First and second proximity transducers 62 and 64, respectively, are located with a 90 degree included angle therebetween (i.e., in quadrature relationship one to another). The proximity transducers 62 and 64 are positioned in a plane that is substantially orthogonal to the center line 44 within a detector mount 66 which is retained in the housing 54 by screws 68. Furthermore, the proximity transducers 62 and 64 are aligned axially in generally facing relation with respect to surface 48. As previously described, the first and second proximity transducers 62 and 64 are operated in a substantially Iinear mode to measure offset dimensions x and y, respectively. The dimensions x and y indicate a particular rotational location "θ" of the sinusoidal surface 48.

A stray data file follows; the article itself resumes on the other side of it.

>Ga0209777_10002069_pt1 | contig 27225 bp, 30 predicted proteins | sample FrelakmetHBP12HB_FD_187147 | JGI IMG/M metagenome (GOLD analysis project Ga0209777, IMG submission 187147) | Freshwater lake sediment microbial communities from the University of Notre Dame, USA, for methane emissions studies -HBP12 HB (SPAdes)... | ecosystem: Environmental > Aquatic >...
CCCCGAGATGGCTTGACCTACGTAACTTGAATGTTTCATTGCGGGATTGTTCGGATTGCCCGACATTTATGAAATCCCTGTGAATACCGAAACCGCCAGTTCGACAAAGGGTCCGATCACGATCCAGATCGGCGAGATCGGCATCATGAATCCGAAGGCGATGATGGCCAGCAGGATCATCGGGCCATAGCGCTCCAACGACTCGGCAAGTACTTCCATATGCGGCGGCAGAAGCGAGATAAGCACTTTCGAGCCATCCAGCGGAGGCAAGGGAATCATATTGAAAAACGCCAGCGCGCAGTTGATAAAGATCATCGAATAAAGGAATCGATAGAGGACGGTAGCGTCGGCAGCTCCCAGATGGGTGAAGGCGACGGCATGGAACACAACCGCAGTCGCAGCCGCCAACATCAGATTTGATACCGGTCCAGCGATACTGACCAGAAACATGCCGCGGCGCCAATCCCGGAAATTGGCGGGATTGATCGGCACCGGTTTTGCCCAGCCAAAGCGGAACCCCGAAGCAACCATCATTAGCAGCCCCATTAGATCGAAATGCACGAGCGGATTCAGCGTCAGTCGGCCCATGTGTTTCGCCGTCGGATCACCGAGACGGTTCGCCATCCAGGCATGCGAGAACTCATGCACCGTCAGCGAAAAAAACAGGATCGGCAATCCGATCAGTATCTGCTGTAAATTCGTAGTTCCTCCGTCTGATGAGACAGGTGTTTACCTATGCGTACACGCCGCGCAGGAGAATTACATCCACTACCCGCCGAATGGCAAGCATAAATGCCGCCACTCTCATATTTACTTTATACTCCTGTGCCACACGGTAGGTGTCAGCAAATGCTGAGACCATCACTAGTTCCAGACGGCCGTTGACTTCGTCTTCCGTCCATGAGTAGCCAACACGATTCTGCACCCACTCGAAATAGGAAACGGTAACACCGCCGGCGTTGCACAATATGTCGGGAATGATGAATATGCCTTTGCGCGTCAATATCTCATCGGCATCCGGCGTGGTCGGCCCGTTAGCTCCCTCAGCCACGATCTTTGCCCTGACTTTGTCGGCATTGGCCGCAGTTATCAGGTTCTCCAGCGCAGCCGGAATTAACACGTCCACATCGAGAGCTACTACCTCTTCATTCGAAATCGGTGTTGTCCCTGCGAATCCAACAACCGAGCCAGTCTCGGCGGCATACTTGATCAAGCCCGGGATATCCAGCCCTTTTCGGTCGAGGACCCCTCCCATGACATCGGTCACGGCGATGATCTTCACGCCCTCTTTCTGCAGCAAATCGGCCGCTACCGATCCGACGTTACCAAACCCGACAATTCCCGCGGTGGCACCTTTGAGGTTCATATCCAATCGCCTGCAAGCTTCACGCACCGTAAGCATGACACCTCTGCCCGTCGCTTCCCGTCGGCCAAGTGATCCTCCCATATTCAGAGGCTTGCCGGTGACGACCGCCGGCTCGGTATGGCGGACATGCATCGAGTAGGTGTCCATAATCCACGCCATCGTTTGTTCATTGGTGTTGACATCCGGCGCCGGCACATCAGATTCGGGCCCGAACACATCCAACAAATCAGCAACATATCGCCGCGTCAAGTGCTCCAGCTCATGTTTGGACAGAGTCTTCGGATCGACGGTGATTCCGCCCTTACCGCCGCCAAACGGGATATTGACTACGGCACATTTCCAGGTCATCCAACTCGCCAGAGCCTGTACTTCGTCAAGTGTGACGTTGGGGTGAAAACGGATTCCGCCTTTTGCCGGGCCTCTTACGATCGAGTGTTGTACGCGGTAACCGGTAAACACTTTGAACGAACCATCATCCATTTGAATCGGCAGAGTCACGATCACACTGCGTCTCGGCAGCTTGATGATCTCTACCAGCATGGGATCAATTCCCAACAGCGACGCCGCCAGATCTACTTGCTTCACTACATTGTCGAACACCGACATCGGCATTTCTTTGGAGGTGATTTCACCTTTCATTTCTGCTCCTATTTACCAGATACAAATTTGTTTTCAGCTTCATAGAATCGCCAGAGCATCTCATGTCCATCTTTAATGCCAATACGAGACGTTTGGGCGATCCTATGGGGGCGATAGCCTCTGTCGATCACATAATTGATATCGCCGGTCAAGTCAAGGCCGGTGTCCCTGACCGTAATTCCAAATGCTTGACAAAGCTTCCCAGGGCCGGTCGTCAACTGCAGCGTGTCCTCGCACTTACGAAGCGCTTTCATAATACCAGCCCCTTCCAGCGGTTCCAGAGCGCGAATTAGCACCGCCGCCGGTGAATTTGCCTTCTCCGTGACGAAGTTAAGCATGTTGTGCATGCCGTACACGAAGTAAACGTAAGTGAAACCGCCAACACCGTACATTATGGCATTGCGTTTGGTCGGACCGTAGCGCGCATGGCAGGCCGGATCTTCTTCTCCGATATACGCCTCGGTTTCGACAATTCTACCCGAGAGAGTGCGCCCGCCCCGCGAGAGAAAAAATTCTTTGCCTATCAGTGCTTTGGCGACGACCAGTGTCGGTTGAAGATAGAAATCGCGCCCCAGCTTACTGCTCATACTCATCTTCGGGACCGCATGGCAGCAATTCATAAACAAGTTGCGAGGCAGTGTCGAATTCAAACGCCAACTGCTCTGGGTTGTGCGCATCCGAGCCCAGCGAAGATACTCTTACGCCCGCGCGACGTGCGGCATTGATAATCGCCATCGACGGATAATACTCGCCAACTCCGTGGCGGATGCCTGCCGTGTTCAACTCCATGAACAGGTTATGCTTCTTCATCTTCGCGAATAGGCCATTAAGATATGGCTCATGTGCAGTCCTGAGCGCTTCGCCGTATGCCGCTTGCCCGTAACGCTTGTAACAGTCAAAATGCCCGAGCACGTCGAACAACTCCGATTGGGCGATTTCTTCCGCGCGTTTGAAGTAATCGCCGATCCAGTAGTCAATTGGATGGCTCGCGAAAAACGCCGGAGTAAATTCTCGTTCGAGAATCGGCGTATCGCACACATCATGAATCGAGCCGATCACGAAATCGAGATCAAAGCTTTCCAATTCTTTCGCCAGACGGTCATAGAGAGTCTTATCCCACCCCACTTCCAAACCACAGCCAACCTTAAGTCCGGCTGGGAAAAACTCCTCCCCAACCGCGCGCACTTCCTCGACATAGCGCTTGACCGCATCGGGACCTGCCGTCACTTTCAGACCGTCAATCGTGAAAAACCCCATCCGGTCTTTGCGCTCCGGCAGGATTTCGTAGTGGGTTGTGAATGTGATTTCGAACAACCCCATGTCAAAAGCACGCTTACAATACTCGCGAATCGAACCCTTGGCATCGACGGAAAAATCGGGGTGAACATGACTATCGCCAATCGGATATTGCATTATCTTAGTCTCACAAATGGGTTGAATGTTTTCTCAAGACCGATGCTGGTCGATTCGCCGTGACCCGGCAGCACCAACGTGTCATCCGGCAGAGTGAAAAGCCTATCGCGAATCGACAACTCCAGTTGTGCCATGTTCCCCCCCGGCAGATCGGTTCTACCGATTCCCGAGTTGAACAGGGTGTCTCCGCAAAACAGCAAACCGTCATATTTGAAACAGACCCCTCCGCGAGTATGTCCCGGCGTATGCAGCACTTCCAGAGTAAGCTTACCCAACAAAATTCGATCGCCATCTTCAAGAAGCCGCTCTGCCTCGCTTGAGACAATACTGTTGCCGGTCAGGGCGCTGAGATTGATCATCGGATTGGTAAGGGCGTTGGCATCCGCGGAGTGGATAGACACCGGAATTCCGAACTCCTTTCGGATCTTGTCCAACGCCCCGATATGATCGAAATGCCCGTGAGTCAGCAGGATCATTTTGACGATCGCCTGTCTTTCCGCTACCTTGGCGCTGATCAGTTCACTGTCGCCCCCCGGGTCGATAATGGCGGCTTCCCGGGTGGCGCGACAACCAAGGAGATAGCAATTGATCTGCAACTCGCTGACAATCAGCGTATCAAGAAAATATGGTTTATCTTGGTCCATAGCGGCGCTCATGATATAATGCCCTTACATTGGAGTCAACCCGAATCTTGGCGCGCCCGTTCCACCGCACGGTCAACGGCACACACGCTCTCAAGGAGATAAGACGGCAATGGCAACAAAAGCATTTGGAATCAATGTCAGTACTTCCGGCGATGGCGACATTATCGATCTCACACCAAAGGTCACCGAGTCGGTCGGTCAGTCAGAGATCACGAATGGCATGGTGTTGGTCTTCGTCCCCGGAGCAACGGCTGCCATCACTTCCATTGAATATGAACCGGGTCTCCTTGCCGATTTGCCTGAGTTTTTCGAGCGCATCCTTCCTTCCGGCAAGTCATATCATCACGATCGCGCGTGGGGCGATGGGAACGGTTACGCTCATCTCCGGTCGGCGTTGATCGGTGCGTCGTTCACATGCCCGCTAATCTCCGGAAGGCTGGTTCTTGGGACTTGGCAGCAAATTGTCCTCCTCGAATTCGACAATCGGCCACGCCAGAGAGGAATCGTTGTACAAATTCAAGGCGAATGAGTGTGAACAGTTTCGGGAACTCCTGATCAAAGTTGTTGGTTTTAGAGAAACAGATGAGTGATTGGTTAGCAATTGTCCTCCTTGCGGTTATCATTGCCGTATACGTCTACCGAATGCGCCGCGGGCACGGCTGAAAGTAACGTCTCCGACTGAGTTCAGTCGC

According to a third structural embodiment, operation of a tachometer 70 can be enhanced by utilizing pairs of diametrically opposed proximity transducers 62a and 62b, and 64a and 64b, as is shown in FIGS. 5 and 6. More particularly, nominally redundant proximity transducers 62b and 64b are each mounted in diametrically opposed orientation relative to the proximity transducers 62a and 64a, respectively. In one preferred method of operation, output signals of the nominally redundant proximity transducers 62b and 64b are subtracted from output signals of the corresponding proximity transducers 62a and 64a, respectively, to yield signals of doubled magnitude which are more nearly linear. In addition, any common mode input to the proximity transducers due to axial play in the interface between the input shaft 42 and the bearings 46a and 46b is negated because of the algebraic summing of the output signals of the proximity transducers 62b and 64b with the corresponding output signals of the proximity transducers 62a and 64a, respectively, as described above. Relatively failsafe operation is obtained by comparing the individual signal from each of the four proximity detectors with half of its corresponding doubled signal. If the individual signal deviates excessively, a diagnostic output signal will indicate that tachometer 70 is defective.